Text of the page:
If it's resolved that we intend to address the subject on the basis of current social perception (ie. the circumstances of the most recent warming trend as opposed to any period of warming in the climate record), then the entire scope of that perception must be addressed, including the dissenting view on AGW (anthropogenic global warming). The degree to which humans affect world climate is still under intense scrutiny and a matter of great debate in both the public sphere as well as scientific and scholarly circles. We have an intellectual responsibility to make this clear in the article. Yet even in the 'Debate and skepticism' section, mention is limited to a single sentence listing a few notable skeptics.

That relentless sockpuppetry has been employed in an effort to inject dissenting perspective into this article is certainly reprehensible. But it does not automatically invalidate the perspective or justify its ommission - content's veracity should not be judged solely on the methods employed in contributing it. Even good faith contributions to the article that shed light on the dissenting perspective are summarily dismissed (or quickly relegated to a POV fork) by finding some questionable aspect about the source so a policy for exclusion can be applied. But as questionable aspects of the currently accepted sources have come to light, this has become a bit of a double standard (ie. demanding 'peer-reviewed' sources when the possibility of subversion and manipulation of those sources has become evident). Nor is undue weight a valid reason for exclusion, as no weight whatsoever is given to the fact that there has been and still is heated debate over many assertions presented here.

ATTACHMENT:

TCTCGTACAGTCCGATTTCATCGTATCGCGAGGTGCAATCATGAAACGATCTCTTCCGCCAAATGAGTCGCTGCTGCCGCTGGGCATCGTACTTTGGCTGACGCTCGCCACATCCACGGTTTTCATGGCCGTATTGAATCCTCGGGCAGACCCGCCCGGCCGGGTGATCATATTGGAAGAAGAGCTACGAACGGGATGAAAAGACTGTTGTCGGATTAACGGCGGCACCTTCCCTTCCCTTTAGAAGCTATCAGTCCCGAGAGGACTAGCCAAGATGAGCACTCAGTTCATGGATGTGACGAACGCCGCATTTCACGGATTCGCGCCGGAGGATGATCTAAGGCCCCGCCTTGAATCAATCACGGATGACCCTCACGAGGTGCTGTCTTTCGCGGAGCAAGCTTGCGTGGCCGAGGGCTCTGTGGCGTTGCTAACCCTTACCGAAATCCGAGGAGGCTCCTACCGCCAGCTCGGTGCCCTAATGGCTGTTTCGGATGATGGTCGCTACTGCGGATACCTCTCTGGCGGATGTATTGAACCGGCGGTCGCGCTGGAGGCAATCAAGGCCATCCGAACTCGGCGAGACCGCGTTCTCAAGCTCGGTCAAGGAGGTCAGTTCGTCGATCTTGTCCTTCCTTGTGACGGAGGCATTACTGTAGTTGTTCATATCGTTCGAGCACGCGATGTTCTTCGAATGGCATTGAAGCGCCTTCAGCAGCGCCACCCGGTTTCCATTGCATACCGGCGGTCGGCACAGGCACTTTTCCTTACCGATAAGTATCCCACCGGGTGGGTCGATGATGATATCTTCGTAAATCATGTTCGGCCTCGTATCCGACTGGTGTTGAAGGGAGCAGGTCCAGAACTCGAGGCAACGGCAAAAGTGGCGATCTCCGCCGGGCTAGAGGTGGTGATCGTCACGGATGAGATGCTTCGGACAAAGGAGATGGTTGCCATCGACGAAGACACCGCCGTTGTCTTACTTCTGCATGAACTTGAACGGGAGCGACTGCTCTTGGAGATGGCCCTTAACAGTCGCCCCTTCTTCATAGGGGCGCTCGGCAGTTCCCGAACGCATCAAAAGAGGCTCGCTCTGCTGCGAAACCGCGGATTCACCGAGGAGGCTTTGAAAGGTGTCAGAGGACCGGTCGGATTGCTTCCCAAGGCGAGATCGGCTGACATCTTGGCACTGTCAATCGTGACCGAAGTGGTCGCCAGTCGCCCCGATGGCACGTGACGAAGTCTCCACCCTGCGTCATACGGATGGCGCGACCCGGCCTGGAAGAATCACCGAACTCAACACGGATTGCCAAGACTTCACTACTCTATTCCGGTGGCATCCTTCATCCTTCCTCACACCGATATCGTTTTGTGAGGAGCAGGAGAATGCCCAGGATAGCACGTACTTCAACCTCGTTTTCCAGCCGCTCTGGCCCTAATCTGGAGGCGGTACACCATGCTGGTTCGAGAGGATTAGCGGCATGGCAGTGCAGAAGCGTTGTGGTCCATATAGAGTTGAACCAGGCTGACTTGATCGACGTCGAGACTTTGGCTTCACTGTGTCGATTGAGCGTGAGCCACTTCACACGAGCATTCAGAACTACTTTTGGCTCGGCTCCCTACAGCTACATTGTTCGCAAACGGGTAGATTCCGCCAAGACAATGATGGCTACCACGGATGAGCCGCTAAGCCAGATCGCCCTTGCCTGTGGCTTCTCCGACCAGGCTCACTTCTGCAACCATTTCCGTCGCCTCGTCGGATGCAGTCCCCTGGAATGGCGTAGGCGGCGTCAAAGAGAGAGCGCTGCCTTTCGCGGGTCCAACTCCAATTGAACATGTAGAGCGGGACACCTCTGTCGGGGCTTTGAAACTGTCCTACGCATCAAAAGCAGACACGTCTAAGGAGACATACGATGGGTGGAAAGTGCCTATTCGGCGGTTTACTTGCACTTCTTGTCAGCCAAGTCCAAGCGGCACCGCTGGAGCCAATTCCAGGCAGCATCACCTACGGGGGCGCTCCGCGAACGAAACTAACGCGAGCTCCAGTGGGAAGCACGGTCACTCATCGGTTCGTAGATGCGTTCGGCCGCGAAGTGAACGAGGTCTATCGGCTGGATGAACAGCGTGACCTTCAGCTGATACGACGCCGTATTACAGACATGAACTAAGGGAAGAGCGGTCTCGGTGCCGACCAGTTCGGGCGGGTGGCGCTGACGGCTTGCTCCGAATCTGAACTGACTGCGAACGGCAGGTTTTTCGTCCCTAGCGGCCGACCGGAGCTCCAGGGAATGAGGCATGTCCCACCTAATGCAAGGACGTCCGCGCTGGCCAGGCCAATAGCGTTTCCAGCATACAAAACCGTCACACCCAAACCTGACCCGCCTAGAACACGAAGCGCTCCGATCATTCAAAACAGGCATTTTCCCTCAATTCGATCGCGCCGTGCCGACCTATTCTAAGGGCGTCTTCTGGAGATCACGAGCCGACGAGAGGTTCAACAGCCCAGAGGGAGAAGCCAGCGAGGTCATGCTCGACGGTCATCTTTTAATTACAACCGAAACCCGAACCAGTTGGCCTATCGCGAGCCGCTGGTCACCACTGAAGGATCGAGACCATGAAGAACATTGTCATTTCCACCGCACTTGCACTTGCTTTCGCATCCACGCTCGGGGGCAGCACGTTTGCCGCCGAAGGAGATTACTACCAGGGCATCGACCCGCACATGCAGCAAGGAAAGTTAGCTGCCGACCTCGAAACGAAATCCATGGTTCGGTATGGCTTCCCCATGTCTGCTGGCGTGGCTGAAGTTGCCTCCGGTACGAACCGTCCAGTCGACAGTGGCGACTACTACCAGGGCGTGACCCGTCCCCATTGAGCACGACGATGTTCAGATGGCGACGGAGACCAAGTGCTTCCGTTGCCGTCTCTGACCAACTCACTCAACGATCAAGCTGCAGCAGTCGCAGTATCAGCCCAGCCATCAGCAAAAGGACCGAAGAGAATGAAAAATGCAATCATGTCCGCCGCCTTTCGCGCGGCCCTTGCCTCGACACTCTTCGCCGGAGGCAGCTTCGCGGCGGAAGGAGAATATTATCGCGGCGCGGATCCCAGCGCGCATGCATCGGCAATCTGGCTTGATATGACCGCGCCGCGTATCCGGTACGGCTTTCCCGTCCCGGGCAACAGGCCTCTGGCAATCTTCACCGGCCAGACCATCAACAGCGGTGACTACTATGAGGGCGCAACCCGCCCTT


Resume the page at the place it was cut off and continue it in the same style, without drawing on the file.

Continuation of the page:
In the lead, the IPCC's conclusions are issued with absolutely no mention of legitimate, significant concerns of reputable scientists and scholars regarding its data and assessments. While the IPCC report is important (as it represents work from a large segment of the climate change community), its assertions as to the degree of human influence on global climate should not be the only ones presented. It's important to remember that the IPCC is a heavily politicized force with a goal in presenting scientific data to provoke or influence action. It now exists to 'build up and disseminate greater knowledge about man-made climate change, and to lay the foundations for the measures that are needed to counteract such change'. Essentially, its purpose has become something more than simple scientific understanding (it could even be argued that it has an agenda). That does not mean the underlying data is necessarily wrong. Nor does it mean that its cause is not worthy. It simply warns us not to be so quick about addressing the subject through the filter of its conclusions alone. Legitimate concerns about its transparency and lack of peer-review have been voiced for years and the recent email fiasco simply serves to reinforce validity of that concern. The reality is that the science of global warming is still in its first generation of analysis. Addressing only the conclusions of a highly politicized report, regardless of its scope, simply cannot lend to neutral treatment of the subject.